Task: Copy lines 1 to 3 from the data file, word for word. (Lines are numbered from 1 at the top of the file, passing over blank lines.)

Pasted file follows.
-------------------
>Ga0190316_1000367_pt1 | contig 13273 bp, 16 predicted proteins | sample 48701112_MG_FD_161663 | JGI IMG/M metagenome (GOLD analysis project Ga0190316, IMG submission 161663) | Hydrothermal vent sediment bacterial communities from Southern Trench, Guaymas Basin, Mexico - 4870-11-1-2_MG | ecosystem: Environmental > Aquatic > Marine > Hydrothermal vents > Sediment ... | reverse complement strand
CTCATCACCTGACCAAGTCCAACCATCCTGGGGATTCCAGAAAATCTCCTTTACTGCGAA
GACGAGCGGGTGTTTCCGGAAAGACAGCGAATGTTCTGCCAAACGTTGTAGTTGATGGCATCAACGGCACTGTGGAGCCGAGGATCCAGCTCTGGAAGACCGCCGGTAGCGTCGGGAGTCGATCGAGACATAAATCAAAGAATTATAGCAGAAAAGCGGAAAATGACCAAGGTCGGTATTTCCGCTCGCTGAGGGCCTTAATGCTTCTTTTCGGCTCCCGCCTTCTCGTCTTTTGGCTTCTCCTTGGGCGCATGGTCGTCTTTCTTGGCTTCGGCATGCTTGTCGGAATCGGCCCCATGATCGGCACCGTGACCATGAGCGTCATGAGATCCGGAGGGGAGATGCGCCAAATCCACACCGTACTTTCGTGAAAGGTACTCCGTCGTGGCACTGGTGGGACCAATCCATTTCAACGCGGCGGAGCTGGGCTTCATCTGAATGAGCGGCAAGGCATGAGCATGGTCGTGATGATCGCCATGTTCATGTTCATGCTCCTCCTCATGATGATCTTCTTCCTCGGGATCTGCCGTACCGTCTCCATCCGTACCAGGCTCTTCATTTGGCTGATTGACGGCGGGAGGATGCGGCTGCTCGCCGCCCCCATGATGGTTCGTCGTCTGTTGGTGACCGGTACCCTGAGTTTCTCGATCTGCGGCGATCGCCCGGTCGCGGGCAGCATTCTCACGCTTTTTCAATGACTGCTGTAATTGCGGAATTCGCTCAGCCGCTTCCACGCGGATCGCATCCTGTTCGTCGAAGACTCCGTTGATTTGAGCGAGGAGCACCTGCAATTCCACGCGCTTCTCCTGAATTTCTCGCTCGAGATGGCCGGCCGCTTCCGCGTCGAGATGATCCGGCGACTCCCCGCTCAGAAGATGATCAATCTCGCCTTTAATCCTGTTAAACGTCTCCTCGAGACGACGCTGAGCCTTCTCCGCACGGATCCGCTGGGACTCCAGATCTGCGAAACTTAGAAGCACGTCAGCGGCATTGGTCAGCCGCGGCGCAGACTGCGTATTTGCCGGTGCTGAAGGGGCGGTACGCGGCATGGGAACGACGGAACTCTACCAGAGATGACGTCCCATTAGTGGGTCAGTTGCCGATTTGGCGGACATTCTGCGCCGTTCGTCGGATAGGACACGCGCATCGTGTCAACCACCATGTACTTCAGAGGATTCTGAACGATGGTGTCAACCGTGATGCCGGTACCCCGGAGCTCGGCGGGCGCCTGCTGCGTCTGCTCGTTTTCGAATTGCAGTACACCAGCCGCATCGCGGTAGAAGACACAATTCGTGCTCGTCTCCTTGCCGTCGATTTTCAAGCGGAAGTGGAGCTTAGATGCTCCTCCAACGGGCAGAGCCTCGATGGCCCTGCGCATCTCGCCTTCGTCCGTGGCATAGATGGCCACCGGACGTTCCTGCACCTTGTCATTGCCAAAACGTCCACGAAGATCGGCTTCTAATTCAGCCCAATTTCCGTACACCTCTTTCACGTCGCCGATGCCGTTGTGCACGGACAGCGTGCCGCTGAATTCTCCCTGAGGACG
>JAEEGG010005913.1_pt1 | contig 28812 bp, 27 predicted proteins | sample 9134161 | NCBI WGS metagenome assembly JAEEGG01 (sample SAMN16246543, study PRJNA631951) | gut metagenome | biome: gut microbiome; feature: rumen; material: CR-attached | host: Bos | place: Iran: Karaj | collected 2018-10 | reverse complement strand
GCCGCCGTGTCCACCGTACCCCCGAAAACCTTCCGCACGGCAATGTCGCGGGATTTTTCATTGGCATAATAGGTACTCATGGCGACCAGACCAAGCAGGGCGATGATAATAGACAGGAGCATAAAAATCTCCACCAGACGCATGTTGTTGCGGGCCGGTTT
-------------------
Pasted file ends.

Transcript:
>Ga0190316_1000367_pt1 | contig 13273 bp, 16 predicted proteins | sample 48701112_MG_FD_161663 | JGI IMG/M metagenome (GOLD analysis project Ga0190316, IMG submission 161663) | Hydrothermal vent sediment bacterial communities from Southern Trench, Guaymas Basin, Mexico - 4870-11-1-2_MG | ecosystem: Environmental > Aquatic > Marine > Hydrothermal vents > Sediment ... | reverse complement strand
CTCATCACCTGACCAAGTCCAACCATCCTGGGGATTCCAGAAAATCTCCTTTACTGCGAA
GACGAGCGGGTGTTTCCGGAAAGACAGCGAATGTTCTGCCAAACGTTGTAGTTGATGGCATCAACGGCACTGTGGAGCCGAGGATCCAGCTCTGGAAGACCGCCGGTAGCGTCGGGAGTCGATCGAGACATAAATCAAAGAATTATAGCAGAAAAGCGGAAAATGACCAAGGTCGGTATTTCCGCTCGCTGAGGGCCTTAATGCTTCTTTTCGGCTCCCGCCTTCTCGTCTTTTGGCTTCTCCTTGGGCGCATGGTCGTCTTTCTTGGCTTCGGCATGCTTGTCGGAATCGGCCCCATGATCGGCACCGTGACCATGAGCGTCATGAGATCCGGAGGGGAGATGCGCCAAATCCACACCGTACTTTCGTGAAAGGTACTCCGTCGTGGCACTGGTGGGACCAATCCATTTCAACGCGGCGGAGCTGGGCTTCATCTGAATGAGCGGCAAGGCATGAGCATGGTCGTGATGATCGCCATGTTCATGTTCATGCTCCTCCTCATGATGATCTTCTTCCTCGGGATCTGCCGTACCGTCTCCATCCGTACCAGGCTCTTCATTTGGCTGATTGACGGCGGGAGGATGCGGCTGCTCGCCGCCCCCATGATGGTTCGTCGTCTGTTGGTGACCGGTACCCTGAGTTTCTCGATCTGCGGCGATCGCCCGGTCGCGGGCAGCATTCTCACGCTTTTTCAATGACTGCTGTAATTGCGGAATTCGCTCAGCCGCTTCCACGCGGATCGCATCCTGTTCGTCGAAGACTCCGTTGATTTGAGCGAGGAGCACCTGCAATTCCACGCGCTTCTCCTGAATTTCTCGCTCGAGATGGCCGGCCGCTTCCGCGTCGAGATGATCCGGCGACTCCCCGCTCAGAAGATGATCAATCTCGCCTTTAATCCTGTTAAACGTCTCCTCGAGACGACGCTGAGCCTTCTCCGCACGGATCCGCTGGGACTCCAGATCTGCGAAACTTAGAAGCACGTCAGCGGCATTGGTCAGCCGCGGCGCAGACTGCGTATTTGCCGGTGCTGAAGGGGCGGTACGCGGCATGGGAACGACGGAACTCTACCAGAGATGACGTCCCATTAGTGGGTCAGTTGCCGATTTGGCGGACATTCTGCGCCGTTCGTCGGATAGGACACGCGCATCGTGTCAACCACCATGTACTTCAGAGGATTCTGAACGATGGTGTCAACCGTGATGCCGGTACCCCGGAGCTCGGCGGGCGCCTGCTGCGTCTGCTCGTTTTCGAATTGCAGTACACCAGCCGCATCGCGGTAGAAGACACAATTCGTGCTCGTCTCCTTGCCGTCGATTTTCAAGCGGAAGTGGAGCTTAGATGCTCCTCCAACGGGCAGAGCCTCGATGGCCCTGCGCATCTCGCCTTCGTCCGTGGCATAGATGGCCACCGGACGTTCCTGCACCTTGTCATTGCCAAAACGTCCACGAAGATCGGCTTCTAATTCAGCCCAATTTCCGTACACCTCTTTCACGTCGCCGATGCCGTTGTGCACGGACAGCGTGCCGCTGAATTCTCCCTGAGGACG